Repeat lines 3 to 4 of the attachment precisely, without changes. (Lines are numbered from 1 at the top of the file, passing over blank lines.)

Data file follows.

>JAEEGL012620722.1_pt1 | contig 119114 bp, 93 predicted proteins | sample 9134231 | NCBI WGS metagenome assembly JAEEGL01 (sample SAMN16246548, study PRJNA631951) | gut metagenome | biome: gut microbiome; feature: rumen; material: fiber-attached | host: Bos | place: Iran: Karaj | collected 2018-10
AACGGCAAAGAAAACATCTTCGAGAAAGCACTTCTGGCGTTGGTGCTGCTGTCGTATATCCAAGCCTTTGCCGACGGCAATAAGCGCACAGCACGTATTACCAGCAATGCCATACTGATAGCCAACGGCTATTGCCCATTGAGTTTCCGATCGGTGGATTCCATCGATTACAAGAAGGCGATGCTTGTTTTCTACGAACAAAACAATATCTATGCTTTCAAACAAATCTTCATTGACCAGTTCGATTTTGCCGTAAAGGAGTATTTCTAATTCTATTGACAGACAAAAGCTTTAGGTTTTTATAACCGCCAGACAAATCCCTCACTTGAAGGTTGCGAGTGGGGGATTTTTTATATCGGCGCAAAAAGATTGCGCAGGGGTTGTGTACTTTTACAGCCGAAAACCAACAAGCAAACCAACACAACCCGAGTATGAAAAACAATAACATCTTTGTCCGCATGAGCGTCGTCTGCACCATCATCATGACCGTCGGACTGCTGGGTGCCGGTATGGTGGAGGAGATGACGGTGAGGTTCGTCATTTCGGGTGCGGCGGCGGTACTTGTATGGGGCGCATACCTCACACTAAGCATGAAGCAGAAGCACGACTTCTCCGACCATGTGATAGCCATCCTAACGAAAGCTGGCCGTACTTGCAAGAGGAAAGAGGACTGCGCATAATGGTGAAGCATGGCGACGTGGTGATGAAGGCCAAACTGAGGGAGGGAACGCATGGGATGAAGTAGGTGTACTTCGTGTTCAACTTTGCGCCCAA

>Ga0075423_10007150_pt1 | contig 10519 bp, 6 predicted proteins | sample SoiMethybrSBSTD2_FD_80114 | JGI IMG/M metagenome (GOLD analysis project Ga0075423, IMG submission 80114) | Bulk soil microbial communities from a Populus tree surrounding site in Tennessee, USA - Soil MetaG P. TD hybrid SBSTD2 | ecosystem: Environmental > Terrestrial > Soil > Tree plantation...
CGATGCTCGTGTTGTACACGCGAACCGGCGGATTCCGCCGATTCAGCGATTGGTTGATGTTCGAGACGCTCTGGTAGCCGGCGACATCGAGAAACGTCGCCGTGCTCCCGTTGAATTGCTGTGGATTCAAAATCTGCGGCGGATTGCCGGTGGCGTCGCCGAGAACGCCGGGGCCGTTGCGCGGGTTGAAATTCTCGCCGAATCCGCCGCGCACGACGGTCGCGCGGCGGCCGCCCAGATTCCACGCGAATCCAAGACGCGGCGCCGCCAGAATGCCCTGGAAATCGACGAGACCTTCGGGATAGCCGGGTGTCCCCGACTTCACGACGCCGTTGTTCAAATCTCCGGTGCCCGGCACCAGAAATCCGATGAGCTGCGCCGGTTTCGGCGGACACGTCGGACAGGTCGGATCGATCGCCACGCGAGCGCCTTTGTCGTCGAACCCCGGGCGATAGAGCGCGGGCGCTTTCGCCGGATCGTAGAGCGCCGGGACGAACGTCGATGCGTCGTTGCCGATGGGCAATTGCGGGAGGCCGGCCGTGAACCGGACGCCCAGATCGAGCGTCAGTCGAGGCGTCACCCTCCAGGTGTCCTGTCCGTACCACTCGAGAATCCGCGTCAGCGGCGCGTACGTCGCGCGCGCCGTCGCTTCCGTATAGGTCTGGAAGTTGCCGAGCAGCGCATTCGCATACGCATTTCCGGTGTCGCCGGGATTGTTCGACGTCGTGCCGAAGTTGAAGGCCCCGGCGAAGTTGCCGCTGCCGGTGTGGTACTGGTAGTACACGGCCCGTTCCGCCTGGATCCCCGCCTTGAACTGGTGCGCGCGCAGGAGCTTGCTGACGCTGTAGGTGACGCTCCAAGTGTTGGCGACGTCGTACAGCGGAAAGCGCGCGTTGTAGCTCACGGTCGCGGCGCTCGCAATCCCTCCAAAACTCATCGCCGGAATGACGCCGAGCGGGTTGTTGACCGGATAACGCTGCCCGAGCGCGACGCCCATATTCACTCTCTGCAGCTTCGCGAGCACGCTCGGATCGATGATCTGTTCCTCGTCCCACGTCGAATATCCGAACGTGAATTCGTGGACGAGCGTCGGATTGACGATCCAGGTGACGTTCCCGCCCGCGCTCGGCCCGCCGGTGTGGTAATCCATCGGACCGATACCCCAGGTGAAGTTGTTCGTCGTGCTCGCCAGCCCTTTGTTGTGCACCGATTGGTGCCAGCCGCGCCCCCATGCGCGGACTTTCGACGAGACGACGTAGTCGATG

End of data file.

>Ga0075423_10007150_pt1 | contig 10519 bp, 6 predicted proteins | sample SoiMethybrSBSTD2_FD_80114 | JGI IMG/M metagenome (GOLD analysis project Ga0075423, IMG submission 80114) | Bulk soil microbial communities from a Populus tree surrounding site in Tennessee, USA - Soil MetaG P. TD hybrid SBSTD2 | ecosystem: Environmental > Terrestrial > Soil > Tree plantation...
CGATGCTCGTGTTGTACACGCGAACCGGCGGATTCCGCCGATTCAGCGATTGGTTGATGTTCGAGACGCTCTGGTAGCCGGCGACATCGAGAAACGTCGCCGTGCTCCCGTTGAATTGCTGTGGATTCAAAATCTGCGGCGGATTGCCGGTGGCGTCGCCGAGAACGCCGGGGCCGTTGCGCGGGTTGAAATTCTCGCCGAATCCGCCGCGCACGACGGTCGCGCGGCGGCCGCCCAGATTCCACGCGAATCCAAGACGCGGCGCCGCCAGAATGCCCTGGAAATCGACGAGACCTTCGGGATAGCCGGGTGTCCCCGACTTCACGACGCCGTTGTTCAAATCTCCGGTGCCCGGCACCAGAAATCCGATGAGCTGCGCCGGTTTCGGCGGACACGTCGGACAGGTCGGATCGATCGCCACGCGAGCGCCTTTGTCGTCGAACCCCGGGCGATAGAGCGCGGGCGCTTTCGCCGGATCGTAGAGCGCCGGGACGAACGTCGATGCGTCGTTGCCGATGGGCAATTGCGGGAGGCCGGCCGTGAACCGGACGCCCAGATCGAGCGTCAGTCGAGGCGTCACCCTCCAGGTGTCCTGTCCGTACCACTCGAGAATCCGCGTCAGCGGCGCGTACGTCGCGCGCGCCGTCGCTTCCGTATAGGTCTGGAAGTTGCCGAGCAGCGCATTCGCATACGCATTTCCGGTGTCGCCGGGATTGTTCGACGTCGTGCCGAAGTTGAAGGCCCCGGCGAAGTTGCCGCTGCCGGTGTGGTACTGGTAGTACACGGCCCGTTCCGCCTGGATCCCCGCCTTGAACTGGTGCGCGCGCAGGAGCTTGCTGACGCTGTAGGTGACGCTCCAAGTGTTGGCGACGTCGTACAGCGGAAAGCGCGCGTTGTAGCTCACGGTCGCGGCGCTCGCAATCCCTCCAAAACTCATCGCCGGAATGACGCCGAGCGGGTTGTTGACCGGATAACGCTGCCCGAGCGCGACGCCCATATTCACTCTCTGCAGCTTCGCGAGCACGCTCGGATCGATGATCTGTTCCTCGTCCCACGTCGAATATCCGAACGTGAATTCGTGGACGAGCGTCGGATTGACGATCCAGGTGACGTTCCCGCCCGCGCTCGGCCCGCCGGTGTGGTAATCCATCGGACCGATACCCCAGGTGAAGTTGTTCGTCGTGCTCGCCAGCCCTTTGTTGTGCACCGATTGGTGCCAGCCGCGCCCCCATGCGCGGACTTTCGACGAGACGACGTAGTCGATG